In this post I will try to explain one of the most confusing aspects of Ethereum — gas. You have probably heard about it but most likely, it did not make much sense to you. The concept of gas is indeed confusing partly because it is a low-level concept used by the Ethereum computing engine (EVM). However, gas is what keeps Ethereum running and it is important to have a clear understanding of this concept.
If you are reading this post, most likely you already know what an ICO is. Moreover, you are probably planning to do one. Designing a highly efficient one-pager for your ICO might be tricky. On the one hand, ICOs have not been around for long. So, there is no hard evidence on what works and what not. On the other hand, there is not one-size fits all solution.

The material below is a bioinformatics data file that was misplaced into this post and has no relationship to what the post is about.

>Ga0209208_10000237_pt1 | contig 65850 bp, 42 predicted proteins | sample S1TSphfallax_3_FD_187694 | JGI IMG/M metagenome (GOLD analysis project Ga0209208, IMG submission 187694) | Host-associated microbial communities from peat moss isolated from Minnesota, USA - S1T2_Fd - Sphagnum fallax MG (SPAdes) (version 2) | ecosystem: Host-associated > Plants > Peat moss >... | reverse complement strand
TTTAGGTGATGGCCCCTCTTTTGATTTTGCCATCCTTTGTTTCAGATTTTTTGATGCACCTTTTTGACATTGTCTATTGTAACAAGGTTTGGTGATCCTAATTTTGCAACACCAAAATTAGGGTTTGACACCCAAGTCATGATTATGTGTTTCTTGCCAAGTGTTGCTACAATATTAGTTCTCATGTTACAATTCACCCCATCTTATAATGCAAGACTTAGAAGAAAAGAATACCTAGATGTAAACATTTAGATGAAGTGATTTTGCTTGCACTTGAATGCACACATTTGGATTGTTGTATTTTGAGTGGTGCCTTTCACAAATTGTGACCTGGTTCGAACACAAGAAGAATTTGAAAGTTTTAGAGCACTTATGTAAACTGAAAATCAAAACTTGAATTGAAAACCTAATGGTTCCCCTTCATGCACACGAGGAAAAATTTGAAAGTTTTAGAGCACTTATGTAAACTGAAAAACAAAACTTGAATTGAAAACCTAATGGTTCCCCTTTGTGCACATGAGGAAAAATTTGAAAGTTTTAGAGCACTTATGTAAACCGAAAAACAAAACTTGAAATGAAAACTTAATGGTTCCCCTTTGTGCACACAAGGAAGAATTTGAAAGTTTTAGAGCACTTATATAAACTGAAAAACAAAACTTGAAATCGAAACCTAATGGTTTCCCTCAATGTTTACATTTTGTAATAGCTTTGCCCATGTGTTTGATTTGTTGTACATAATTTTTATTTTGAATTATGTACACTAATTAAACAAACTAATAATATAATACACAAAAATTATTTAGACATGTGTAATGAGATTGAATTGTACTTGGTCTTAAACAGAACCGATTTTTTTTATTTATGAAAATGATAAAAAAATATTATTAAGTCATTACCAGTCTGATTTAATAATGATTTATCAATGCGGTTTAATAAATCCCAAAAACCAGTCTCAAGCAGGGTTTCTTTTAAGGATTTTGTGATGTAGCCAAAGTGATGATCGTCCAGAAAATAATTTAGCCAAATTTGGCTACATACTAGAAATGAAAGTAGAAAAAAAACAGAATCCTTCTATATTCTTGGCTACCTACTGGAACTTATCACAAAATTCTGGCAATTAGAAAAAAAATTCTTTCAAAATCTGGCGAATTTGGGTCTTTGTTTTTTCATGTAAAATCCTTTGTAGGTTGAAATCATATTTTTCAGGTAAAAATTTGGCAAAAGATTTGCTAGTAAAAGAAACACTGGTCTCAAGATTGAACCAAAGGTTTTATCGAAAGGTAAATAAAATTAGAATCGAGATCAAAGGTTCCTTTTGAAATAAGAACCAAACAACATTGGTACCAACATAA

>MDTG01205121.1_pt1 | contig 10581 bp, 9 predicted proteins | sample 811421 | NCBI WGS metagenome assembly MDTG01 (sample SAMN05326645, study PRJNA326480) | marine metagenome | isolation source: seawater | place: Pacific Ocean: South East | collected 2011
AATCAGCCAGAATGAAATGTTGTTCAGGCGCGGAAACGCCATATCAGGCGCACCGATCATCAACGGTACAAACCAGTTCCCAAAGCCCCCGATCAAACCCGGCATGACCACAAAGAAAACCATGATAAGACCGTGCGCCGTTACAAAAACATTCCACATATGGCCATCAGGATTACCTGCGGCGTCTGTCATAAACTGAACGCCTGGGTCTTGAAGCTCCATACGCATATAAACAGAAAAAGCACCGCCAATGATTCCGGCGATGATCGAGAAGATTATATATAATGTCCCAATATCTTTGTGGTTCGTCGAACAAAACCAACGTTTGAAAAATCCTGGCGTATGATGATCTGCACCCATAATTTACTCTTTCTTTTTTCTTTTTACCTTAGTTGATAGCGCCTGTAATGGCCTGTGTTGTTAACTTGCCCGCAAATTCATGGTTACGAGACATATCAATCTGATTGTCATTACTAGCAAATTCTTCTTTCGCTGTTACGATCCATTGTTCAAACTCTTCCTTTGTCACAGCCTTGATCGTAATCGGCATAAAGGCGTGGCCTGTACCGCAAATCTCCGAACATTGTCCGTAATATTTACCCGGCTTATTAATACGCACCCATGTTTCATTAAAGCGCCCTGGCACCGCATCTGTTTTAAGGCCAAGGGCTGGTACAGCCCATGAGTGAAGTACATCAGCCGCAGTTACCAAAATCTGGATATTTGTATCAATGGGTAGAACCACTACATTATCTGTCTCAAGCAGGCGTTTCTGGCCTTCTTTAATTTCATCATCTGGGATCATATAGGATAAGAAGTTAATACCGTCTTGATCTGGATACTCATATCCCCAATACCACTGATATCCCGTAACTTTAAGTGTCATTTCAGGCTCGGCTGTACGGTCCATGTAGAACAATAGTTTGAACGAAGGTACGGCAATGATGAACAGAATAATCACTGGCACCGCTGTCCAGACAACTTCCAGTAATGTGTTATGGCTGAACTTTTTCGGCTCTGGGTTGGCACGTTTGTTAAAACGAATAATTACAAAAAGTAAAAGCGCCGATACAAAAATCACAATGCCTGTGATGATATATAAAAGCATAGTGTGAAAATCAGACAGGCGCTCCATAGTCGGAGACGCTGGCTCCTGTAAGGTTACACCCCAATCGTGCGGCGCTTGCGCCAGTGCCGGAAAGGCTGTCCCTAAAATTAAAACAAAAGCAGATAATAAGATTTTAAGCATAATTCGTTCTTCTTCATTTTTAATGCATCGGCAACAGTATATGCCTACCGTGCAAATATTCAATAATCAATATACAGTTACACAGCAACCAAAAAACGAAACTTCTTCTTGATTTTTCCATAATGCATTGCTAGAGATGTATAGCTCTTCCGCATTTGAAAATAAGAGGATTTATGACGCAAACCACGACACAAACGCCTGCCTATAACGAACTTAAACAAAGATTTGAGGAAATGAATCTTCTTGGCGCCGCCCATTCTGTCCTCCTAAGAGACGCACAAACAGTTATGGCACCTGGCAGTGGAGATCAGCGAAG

When people invest as a part of an ICO, in majority of cases they invest in non-existing products and projects.
What is a Token? In the previous post I mentioned that the primary difference between Ethereum and any other cryptocurrency is that Ethereum is not just a currency, it’s a global computing engine. Ethereum allows creation of distributed applications where smart contracts play a central role. Another important concept within the realms of distributed apps is a token. Tokens can be thought of as a currency within an application built on top of Ethereum.
I often get asked by aspiring programmers (and more often by their parents) what programming languages they should learn. You may think that learning programming languages is a matter of taste. However, that’s very far from being true. I will bring just two arguments.
You have probably heard about Proof of Work and Proof of Stake. In this post we will demystify these terms and explain how they compare.